But, I know a couple of people of the legal persuasion that are on this reflector, maybe they can lend a hand. (HINT HINT!)  ;-)

 JAN. 25 PHIL >

So here is a new box chock full of potential for objections. I propose adding 5 new TRUs:

TRU respect for sale royalties terms and conditions (Right holder)

TRU respect for performance royalties terms and conditions (Right holder)

TRU respect for resale royalties terms and conditions (Right holder)

TRU U.S. first sale (end user)

TRU equitable remuneration (Right holder)

I feel my Question 4 handily fits into the one for performances. The resale/first-sale issue is another France v. the U.S. opposition, so should be written up. The funniest part of this for me is the anti-piracy educational activities embarked on by IFPI/RIAA/MPAA. Because no one ever tells the consumer what terms and conditions are involved with these issues - they just say "Buy this." And then the Middleman often tries to fudge the artist's share, while not really pushing the market to comply with the details that are already in the law so long as their sales channels are working right (e.g., supporting the status quo of how revenues arrive). And even now with these schoolbook "Don't Steal Music/Movies" classes, the underlying legal issues are not discussed with any sophistication because "DON'T STEAL IP" is thought to be the way to go, accompanied by touching portraits of set designers and low-selling artists of yesteryear. These "respect" rights should be written up because they exist and have received lip service, but they have not been properly handled (ref. also difficulty of explaining license terms to consumers).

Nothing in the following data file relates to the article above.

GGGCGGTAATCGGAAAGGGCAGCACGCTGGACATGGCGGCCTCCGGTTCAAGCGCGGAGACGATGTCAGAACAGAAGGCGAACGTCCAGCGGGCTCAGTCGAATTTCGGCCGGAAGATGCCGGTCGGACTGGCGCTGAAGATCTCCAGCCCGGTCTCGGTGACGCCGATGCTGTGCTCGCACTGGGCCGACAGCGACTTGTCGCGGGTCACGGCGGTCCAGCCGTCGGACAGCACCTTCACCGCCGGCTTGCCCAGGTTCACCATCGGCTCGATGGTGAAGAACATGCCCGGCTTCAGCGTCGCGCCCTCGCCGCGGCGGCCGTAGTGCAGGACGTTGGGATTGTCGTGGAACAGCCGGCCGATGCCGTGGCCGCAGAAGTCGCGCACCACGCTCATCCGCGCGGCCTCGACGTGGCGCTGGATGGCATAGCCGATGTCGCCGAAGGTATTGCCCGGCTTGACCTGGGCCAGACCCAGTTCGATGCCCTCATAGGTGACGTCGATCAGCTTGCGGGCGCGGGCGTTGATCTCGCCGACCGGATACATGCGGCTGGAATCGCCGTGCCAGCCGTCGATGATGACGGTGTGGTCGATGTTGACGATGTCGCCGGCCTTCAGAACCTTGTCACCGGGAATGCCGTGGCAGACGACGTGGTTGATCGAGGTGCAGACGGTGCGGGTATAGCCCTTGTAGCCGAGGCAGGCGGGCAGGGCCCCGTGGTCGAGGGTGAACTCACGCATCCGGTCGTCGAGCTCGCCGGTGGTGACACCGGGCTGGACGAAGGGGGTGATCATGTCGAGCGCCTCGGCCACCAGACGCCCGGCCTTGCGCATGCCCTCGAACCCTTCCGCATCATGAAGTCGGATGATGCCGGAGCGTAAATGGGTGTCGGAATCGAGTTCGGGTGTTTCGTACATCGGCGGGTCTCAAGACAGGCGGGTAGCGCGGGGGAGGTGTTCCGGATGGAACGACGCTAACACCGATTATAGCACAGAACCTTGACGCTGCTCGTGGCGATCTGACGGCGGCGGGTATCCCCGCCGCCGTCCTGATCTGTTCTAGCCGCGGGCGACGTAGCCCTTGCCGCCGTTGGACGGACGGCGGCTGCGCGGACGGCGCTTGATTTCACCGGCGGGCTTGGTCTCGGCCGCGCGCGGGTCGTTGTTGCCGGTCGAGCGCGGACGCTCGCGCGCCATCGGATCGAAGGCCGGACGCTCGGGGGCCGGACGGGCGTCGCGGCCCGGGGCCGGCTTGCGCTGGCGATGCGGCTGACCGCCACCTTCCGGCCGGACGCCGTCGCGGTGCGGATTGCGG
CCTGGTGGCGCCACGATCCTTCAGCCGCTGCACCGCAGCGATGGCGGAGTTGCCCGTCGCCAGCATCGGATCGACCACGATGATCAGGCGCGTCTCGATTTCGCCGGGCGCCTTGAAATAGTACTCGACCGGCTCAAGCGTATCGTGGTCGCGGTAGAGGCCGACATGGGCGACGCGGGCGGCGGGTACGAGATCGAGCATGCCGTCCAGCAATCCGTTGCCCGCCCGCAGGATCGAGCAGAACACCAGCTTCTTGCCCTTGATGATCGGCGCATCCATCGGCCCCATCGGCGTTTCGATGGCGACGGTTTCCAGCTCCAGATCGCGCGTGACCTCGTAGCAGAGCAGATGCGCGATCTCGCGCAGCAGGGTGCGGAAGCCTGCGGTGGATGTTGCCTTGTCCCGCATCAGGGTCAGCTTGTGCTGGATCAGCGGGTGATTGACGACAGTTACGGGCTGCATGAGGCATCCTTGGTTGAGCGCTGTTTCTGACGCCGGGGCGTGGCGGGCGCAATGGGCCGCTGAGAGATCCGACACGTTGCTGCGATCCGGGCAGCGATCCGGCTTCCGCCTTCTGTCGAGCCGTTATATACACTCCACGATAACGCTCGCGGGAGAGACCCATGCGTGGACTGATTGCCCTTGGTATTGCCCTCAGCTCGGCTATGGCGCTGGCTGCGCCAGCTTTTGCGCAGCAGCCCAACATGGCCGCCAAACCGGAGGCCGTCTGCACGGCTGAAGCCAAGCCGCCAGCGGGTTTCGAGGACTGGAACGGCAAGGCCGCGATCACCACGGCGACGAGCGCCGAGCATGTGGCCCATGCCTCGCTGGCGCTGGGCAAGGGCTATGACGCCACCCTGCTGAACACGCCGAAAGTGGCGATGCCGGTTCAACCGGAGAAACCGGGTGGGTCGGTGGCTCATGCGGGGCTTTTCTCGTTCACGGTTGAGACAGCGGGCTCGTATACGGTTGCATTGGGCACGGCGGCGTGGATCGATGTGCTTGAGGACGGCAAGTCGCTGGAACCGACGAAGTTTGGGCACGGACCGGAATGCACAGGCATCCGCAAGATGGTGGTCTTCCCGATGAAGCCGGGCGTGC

OK that's it, I warned y'all that I was going to come up with a bounty of Missing In Action TRUs. I have more that I'm still firming up, but these are the ones that directly address this e-mail thread.

And Martin, thanks again for the links to the German & French codes. I wish Google was my friend as it is yours, but it would be even more helpful if I spoke any languages other than English! I will review those 2 more closely in the not-too-distant future.